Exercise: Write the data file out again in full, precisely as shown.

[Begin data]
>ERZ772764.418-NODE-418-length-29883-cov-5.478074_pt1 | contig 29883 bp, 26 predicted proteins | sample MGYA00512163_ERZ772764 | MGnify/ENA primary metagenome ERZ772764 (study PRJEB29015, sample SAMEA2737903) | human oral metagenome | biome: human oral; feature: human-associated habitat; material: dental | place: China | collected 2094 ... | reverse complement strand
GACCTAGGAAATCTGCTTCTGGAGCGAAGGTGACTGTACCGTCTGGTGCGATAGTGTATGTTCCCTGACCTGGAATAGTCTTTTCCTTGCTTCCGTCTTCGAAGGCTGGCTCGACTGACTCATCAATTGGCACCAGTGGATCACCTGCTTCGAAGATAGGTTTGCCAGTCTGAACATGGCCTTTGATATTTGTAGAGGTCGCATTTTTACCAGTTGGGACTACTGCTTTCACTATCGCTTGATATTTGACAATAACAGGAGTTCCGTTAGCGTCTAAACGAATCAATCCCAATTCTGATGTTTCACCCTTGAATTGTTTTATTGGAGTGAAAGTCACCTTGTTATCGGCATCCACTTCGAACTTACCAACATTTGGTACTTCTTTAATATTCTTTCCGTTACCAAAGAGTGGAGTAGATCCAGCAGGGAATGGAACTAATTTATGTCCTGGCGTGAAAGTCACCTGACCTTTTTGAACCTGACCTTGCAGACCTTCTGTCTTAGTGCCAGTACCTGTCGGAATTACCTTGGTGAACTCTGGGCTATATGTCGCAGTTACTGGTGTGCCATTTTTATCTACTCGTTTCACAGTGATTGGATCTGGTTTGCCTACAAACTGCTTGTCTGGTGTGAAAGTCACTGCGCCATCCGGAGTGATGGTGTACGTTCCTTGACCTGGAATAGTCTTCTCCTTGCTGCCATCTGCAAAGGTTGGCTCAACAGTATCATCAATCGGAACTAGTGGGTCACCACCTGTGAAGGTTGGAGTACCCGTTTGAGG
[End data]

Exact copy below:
>ERZ772764.418-NODE-418-length-29883-cov-5.478074_pt1 | contig 29883 bp, 26 predicted proteins | sample MGYA00512163_ERZ772764 | MGnify/ENA primary metagenome ERZ772764 (study PRJEB29015, sample SAMEA2737903) | human oral metagenome | biome: human oral; feature: human-associated habitat; material: dental | place: China | collected 2094 ... | reverse complement strand
GACCTAGGAAATCTGCTTCTGGAGCGAAGGTGACTGTACCGTCTGGTGCGATAGTGTATGTTCCCTGACCTGGAATAGTCTTTTCCTTGCTTCCGTCTTCGAAGGCTGGCTCGACTGACTCATCAATTGGCACCAGTGGATCACCTGCTTCGAAGATAGGTTTGCCAGTCTGAACATGGCCTTTGATATTTGTAGAGGTCGCATTTTTACCAGTTGGGACTACTGCTTTCACTATCGCTTGATATTTGACAATAACAGGAGTTCCGTTAGCGTCTAAACGAATCAATCCCAATTCTGATGTTTCACCCTTGAATTGTTTTATTGGAGTGAAAGTCACCTTGTTATCGGCATCCACTTCGAACTTACCAACATTTGGTACTTCTTTAATATTCTTTCCGTTACCAAAGAGTGGAGTAGATCCAGCAGGGAATGGAACTAATTTATGTCCTGGCGTGAAAGTCACCTGACCTTTTTGAACCTGACCTTGCAGACCTTCTGTCTTAGTGCCAGTACCTGTCGGAATTACCTTGGTGAACTCTGGGCTATATGTCGCAGTTACTGGTGTGCCATTTTTATCTACTCGTTTCACAGTGATTGGATCTGGTTTGCCTACAAACTGCTTGTCTGGTGTGAAAGTCACTGCGCCATCCGGAGTGATGGTGTACGTTCCTTGACCTGGAATAGTCTTCTCCTTGCTGCCATCTGCAAAGGTTGGCTCAACAGTATCATCAATCGGAACTAGTGGGTCACCACCTGTGAAGGTTGGAGTACCCGTTTGAGG